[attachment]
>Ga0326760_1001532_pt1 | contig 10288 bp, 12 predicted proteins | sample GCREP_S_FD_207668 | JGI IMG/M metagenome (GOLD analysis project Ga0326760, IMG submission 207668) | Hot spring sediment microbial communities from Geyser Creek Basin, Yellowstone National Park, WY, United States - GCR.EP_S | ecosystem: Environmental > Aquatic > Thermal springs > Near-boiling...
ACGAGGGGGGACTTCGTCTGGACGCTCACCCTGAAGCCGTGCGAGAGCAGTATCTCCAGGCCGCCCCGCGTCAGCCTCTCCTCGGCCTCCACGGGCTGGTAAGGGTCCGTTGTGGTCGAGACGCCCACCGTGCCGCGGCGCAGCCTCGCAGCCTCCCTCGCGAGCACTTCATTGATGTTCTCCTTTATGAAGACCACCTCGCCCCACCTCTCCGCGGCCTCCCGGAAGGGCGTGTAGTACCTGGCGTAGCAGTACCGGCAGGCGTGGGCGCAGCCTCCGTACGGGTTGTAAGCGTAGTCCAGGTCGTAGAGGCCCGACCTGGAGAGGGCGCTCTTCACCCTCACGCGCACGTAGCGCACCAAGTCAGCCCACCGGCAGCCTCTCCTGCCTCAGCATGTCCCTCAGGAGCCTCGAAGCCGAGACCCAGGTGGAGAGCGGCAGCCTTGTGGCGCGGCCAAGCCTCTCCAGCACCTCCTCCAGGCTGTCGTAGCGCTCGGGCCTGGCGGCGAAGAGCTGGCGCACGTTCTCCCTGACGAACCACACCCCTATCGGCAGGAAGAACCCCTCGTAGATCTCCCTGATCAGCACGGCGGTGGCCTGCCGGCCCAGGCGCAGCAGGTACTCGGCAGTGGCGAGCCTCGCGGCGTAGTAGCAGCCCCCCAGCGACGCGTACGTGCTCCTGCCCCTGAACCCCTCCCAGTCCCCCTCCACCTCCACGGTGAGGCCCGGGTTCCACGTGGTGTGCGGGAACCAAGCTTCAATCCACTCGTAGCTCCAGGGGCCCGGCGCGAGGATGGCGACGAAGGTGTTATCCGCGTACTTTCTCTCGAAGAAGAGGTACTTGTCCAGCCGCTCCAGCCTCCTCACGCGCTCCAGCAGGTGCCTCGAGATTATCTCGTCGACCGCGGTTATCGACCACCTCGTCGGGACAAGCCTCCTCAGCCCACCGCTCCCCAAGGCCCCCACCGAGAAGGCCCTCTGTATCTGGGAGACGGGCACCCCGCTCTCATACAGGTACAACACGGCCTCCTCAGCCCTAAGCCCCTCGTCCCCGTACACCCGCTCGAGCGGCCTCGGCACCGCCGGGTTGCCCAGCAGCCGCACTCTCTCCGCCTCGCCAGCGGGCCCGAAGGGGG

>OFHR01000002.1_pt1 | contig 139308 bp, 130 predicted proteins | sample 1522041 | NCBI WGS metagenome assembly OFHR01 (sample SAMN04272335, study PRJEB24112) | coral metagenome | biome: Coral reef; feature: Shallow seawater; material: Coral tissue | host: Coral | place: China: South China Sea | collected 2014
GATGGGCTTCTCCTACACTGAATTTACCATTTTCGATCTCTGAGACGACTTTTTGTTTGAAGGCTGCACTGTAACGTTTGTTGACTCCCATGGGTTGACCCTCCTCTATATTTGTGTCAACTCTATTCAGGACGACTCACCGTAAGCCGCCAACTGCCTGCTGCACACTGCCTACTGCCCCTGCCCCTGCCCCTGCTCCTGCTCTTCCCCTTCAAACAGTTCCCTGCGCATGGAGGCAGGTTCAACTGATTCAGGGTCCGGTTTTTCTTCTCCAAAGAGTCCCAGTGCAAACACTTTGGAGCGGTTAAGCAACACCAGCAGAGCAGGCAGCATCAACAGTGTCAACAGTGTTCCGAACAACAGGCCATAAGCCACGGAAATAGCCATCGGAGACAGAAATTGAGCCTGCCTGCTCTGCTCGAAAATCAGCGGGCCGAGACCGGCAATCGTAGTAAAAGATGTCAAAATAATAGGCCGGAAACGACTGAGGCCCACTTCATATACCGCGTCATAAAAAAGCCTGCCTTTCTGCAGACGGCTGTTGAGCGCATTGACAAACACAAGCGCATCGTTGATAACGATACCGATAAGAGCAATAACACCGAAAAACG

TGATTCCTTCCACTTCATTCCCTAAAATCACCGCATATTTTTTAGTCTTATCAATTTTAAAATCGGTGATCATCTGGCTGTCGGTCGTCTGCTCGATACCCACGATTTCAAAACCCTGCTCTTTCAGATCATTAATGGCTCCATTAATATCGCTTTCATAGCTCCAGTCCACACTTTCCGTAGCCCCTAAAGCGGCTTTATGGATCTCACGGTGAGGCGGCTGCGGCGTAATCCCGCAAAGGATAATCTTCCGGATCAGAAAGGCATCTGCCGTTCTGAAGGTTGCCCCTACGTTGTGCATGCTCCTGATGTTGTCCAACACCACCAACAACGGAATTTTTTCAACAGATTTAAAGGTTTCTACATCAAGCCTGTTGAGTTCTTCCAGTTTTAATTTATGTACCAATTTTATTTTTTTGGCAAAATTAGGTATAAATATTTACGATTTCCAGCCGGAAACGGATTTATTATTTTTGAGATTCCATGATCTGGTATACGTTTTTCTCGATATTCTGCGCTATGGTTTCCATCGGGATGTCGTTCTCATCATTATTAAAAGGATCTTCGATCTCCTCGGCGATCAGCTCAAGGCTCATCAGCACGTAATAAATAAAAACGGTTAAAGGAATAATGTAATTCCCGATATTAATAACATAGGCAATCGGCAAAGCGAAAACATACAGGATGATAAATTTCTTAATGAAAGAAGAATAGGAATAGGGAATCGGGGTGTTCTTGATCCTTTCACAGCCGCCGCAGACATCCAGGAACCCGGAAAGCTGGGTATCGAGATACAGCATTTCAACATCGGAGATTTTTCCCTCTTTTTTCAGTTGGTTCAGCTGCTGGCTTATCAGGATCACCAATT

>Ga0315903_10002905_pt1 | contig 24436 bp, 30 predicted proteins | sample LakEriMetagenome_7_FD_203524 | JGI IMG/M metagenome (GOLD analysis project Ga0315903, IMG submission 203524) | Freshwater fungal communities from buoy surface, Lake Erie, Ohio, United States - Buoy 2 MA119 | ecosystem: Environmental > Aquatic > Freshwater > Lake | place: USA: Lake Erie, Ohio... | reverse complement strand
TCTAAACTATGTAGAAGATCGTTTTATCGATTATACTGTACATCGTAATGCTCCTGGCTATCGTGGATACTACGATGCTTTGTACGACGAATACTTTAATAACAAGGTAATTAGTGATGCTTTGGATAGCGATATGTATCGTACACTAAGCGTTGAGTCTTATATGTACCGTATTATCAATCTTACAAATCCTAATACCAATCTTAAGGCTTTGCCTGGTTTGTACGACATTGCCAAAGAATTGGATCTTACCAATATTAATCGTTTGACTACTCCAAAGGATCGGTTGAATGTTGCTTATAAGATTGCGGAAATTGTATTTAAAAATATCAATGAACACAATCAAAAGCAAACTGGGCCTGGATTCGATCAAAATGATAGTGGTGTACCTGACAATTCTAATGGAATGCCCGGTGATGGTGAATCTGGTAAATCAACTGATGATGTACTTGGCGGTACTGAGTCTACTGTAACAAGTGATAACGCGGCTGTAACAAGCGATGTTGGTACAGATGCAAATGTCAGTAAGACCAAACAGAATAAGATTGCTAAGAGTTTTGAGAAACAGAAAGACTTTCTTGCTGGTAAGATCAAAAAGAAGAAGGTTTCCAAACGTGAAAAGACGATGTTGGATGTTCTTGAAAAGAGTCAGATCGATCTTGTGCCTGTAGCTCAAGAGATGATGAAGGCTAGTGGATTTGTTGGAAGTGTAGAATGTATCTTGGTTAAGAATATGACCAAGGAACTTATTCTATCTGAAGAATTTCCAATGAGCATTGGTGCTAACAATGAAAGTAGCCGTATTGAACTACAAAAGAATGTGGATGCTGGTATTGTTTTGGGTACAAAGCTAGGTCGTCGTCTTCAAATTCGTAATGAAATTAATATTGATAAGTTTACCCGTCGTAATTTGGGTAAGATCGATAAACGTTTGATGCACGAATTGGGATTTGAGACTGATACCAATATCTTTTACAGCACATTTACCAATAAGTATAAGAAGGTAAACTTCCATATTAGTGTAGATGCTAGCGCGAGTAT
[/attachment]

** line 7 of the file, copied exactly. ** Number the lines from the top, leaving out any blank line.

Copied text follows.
TCTAAACTATGTAGAAGATCGTTTTATCGATTATACTGTACATCGTAATGCTCCTGGCTATCGTGGATACTACGATGCTTTGTACGACGAATACTTTAATAACAAGGTAATTAGTGATGCTTTGGATAGCGATATGTATCGTACACTAAGCGTTGAGTCTTATATGTACCGTATTATCAATCTTACAAATCCTAATACCAATCTTAAGGCTTTGCCTGGTTTGTACGACATTGCCAAAGAATTGGATCTTACCAATATTAATCGTTTGACTACTCCAAAGGATCGGTTGAATGTTGCTTATAAGATTGCGGAAATTGTATTTAAAAATATCAATGAACACAATCAAAAGCAAACTGGGCCTGGATTCGATCAAAATGATAGTGGTGTACCTGACAATTCTAATGGAATGCCCGGTGATGGTGAATCTGGTAAATCAACTGATGATGTACTTGGCGGTACTGAGTCTACTGTAACAAGTGATAACGCGGCTGTAACAAGCGATGTTGGTACAGATGCAAATGTCAGTAAGACCAAACAGAATAAGATTGCTAAGAGTTTTGAGAAACAGAAAGACTTTCTTGCTGGTAAGATCAAAAAGAAGAAGGTTTCCAAACGTGAAAAGACGATGTTGGATGTTCTTGAAAAGAGTCAGATCGATCTTGTGCCTGTAGCTCAAGAGATGATGAAGGCTAGTGGATTTGTTGGAAGTGTAGAATGTATCTTGGTTAAGAATATGACCAAGGAACTTATTCTATCTGAAGAATTTCCAATGAGCATTGGTGCTAACAATGAAAGTAGCCGTATTGAACTACAAAAGAATGTGGATGCTGGTATTGTTTTGGGTACAAAGCTAGGTCGTCGTCTTCAAATTCGTAATGAAATTAATATTGATAAGTTTACCCGTCGTAATTTGGGTAAGATCGATAAACGTTTGATGCACGAATTGGGATTTGAGACTGATACCAATATCTTTTACAGCACATTTACCAATAAGTATAAGAAGGTAAACTTCCATATTAGTGTAGATGCTAGCGCGAGTAT